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Don’t take rural demand for granted as a growth driver

Rising covid cases in the hinterland are a worry and could worsen our growth-inflation dynamics

Rising covid afflictions in the hinterland are indeed worrying—not just because of the relatively poor health infrastructure there, but also the wider disruption to economic activity it portends.

Our analysis of district-level covid cases suggests that the proportion of rural districts with 1,000-plus cases more than doubled from 20% on 30 June to 53% on 30 September. To be sure, the pace of afflictions has slowed marginally in September, but it is still too early to call a decisive change in trend.

The gross domestic product (GDP) data for the first-quarter of 2020-21 showed the enormous damage wreaked by India’s lockdown. It is also evident from high-frequency indicators that the sharp improvement in economic activity seen after Unlock 1.0 was a chimera because the sporadic lockdowns imposed thereafter have impeded a full restart of economy activity.

Yet, rural demand could lend the economy a silver lining. Sales of tractors (about 85% rural share) and motorcycles (about 60%) have done well after April, the first month of a nationwide lockdown that was the world’s most stringent. Fertiliser sales have been healthy, as have been the hinterland’s share of fast-moving consumer goods.

There are two reasons for this. One, healthy agricultural activity (supported by a favourable southwest monsoon and resultant increase in kharif sowing, and substantial government procurement of the rabi harvest). Two, India’s rural-focused measures such as higher spending under the Mahatma Gandhi National Rural Employment Guarantee Scheme (MGNREGS), extension of concessional credit to farmers, and front-loading of payments to farmers under the Pradhan Mantri Kisan Samman Nidhi scheme.

While policy support has had a rural bias, most of the expenditure has been front-loaded. For instance, while the government increased MGNREGS allocation for this fiscal, more than half of it had already been utilized in the first four months.

In addition, there are administrative issues, including instances of wages not being paid on time. Yet, demand for MGNREGS work outpaces supply and many states have been asking for further allocation of funds. With risks to economic growth tilted to the downside until a vaccine for covid becomes available, MGNREGS will need to be the bedrock of rural employment.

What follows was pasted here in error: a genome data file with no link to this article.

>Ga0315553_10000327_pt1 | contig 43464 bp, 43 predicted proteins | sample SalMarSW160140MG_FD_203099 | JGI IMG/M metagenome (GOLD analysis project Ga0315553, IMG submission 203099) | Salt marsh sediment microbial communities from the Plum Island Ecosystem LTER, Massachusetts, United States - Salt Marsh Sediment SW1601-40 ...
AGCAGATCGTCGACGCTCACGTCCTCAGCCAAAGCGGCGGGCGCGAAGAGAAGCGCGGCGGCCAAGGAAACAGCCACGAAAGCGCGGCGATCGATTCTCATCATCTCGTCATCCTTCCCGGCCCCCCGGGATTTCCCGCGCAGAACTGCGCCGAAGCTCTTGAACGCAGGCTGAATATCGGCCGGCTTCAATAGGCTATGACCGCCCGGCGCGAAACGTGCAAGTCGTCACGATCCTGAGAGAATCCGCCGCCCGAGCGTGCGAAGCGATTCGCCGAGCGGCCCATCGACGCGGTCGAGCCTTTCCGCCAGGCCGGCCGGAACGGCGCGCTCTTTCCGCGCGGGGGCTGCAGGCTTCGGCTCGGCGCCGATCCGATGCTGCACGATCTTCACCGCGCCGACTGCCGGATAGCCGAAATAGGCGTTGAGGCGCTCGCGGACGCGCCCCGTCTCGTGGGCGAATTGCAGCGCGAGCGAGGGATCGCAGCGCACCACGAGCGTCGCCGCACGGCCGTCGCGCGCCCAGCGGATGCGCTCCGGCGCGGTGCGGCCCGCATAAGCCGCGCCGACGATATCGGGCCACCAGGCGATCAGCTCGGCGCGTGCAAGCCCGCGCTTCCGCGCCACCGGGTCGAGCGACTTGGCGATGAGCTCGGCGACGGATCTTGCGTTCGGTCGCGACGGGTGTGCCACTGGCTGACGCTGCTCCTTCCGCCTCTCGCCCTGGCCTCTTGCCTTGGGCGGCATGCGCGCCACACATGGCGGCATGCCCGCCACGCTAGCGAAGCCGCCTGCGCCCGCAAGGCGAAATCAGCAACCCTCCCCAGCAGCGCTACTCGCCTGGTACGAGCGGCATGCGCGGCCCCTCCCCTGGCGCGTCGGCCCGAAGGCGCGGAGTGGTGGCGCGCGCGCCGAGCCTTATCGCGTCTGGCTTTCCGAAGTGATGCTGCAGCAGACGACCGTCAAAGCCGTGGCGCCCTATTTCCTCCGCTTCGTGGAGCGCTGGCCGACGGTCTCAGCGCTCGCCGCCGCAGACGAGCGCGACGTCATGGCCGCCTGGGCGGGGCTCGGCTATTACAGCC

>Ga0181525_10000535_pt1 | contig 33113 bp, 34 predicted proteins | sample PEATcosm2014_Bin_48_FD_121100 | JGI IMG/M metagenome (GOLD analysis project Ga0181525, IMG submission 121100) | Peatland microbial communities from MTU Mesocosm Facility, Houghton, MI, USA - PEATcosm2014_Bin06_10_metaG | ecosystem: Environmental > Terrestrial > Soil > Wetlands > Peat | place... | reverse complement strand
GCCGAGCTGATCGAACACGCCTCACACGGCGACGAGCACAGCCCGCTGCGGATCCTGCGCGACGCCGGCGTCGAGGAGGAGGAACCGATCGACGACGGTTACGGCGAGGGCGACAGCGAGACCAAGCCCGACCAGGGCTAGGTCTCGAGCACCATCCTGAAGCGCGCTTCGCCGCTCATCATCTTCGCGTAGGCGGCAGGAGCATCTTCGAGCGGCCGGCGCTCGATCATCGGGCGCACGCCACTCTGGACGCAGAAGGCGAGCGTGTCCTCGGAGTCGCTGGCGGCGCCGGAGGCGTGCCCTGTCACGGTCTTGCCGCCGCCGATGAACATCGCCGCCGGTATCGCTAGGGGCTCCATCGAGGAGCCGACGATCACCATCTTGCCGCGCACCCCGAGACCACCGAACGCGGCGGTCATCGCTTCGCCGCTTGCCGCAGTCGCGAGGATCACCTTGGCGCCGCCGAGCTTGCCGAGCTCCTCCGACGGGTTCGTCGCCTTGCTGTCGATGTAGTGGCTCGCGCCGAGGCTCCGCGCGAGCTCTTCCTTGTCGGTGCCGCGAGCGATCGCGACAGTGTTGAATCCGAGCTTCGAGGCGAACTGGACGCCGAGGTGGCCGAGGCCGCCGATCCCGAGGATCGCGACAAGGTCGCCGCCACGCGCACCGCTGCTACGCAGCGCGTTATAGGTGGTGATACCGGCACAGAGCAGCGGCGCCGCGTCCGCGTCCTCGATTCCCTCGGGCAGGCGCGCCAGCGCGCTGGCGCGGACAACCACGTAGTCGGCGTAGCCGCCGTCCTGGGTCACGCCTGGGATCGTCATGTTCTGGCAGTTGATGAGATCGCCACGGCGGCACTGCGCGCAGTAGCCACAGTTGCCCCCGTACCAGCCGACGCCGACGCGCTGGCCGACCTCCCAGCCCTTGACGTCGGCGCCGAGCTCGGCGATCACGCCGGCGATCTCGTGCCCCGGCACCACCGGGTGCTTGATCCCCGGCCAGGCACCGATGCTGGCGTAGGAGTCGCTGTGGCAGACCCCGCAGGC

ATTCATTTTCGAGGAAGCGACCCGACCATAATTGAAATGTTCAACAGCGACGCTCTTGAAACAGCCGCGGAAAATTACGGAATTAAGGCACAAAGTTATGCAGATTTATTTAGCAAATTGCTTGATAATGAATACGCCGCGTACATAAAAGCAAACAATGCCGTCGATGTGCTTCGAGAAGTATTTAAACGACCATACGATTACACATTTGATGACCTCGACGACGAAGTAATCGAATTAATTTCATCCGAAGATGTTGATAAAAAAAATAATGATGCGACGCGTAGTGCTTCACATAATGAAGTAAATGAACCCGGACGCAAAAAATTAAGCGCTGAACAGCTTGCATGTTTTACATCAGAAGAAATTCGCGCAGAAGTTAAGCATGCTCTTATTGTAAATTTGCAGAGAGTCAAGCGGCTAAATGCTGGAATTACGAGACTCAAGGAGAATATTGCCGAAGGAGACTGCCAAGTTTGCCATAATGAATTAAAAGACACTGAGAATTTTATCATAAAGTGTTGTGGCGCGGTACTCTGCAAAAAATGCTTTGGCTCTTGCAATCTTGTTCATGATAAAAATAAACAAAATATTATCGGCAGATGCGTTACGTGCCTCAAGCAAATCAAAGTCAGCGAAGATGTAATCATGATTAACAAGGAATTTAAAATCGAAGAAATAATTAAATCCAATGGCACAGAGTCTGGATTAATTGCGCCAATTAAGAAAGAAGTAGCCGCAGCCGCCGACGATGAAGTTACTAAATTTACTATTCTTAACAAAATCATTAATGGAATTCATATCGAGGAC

It is important to note that agriculture comprises only about a third of the rural economy. Niti Aayog data (see Changing Structure of Rural Economy of India Implications for Employment and Growth, 2017) shows that the share of agriculture in India’s rural economy was 39.2% in fiscal 2011-12, and would have come down further, with farm growth trailing non-farm growth.

Many key sectors of the economy have a large rural footprint. Therefore, what happens there influences rural demand. For instance, the shares of rural areas in mining and quarrying, manufacturing, and construction stand 53.4%, 51.3% and 48.7%, respectively. Manufacturing and construction also contribute 47.4% and 74.6%, respectively, to rural employment.

First-quarter GDP data showed output having halved in the construction sector, while in manufacturing and mining it was down 39.3% and 23.3%, respectively.

These are not just because of the pandemic. Manufacturing growth has been negative since the second quarter of fiscal 2019-20, and construction activity has been declining since the third quarter. That means a return to pre-pandemic activity levels won’t suffice. But the way things are stacking up, anything better looks unlikely this fiscal year.

For instance, under the Pradhan Mantri Gram Sadak Yojana, a good proxy for rural construction activity, only 2,198km of roads were constructed until June 2020, down a massive 40% year-on-year (construction of national highways, by contrast, was down only 13%). Spending on rural road construction has been falling since last fiscal year. Crisil Research expects a decline of about 9% this year as well because funds may be diverted to meet healthcare priorities.

The price data too tells a sombre story of the hinterland. While retail food prices have been rising, wholesale prices have stayed subdued, implying farmers have not made commensurate gains. That would restrain rural demand despite a healthy harvest.

Even at the retail level, the rural-urban split of consumer inflation has not been very encouraging as rural food inflation has been running higher than urban. Higher food inflation impairs the purchasing power of those not engaged in agriculture. This begs the question: Does rural demand still have the heft to lift India’s economic boat, given dawdling urban demand—especially since large-scale remittances that typically take place from urban to rural areas have been affected? Many migrants have found work in their native places, but rural wages are lower and won’t fully compensate the income loss.

Some workers have also started returning to urban areas due to insufficient employment opportunities and rising covid cases in the hinterland. Data on money transfers from urban to rural areas reported by payment banks such as Fino also bears this out. It remains to be seen if this trend continues.

Net-net, it’s important to keep an eagle’s eye on covid in rural areas. A sharp rise in cases could hard-brake rural demand, disrupt post-harvest supplies of farm produce, and worsen India’s growth-inflation mix.

That would be a fretful denouement.

Dharmakirti Joshi and Adhish Verma are, respectively, chief economist and senior economist at Crisil Ltd

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